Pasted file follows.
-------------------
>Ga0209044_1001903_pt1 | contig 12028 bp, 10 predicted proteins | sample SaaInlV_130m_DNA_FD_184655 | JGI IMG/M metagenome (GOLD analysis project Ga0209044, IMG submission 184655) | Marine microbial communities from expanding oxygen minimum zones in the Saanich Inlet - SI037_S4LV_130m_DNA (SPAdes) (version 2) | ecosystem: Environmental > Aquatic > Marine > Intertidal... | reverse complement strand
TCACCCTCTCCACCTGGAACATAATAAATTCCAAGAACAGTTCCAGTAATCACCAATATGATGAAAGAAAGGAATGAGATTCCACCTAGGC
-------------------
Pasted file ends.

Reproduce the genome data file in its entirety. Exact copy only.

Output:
>Ga0209044_1001903_pt1 | contig 12028 bp, 10 predicted proteins | sample SaaInlV_130m_DNA_FD_184655 | JGI IMG/M metagenome (GOLD analysis project Ga0209044, IMG submission 184655) | Marine microbial communities from expanding oxygen minimum zones in the Saanich Inlet - SI037_S4LV_130m_DNA (SPAdes) (version 2) | ecosystem: Environmental > Aquatic > Marine > Intertidal... | reverse complement strand
TCACCCTCTCCACCTGGAACATAATAAATTCCAAGAACAGTTCCAGTAATCACCAATATGATGAAAGAAAGGAATGAGATTCCACCTAGGC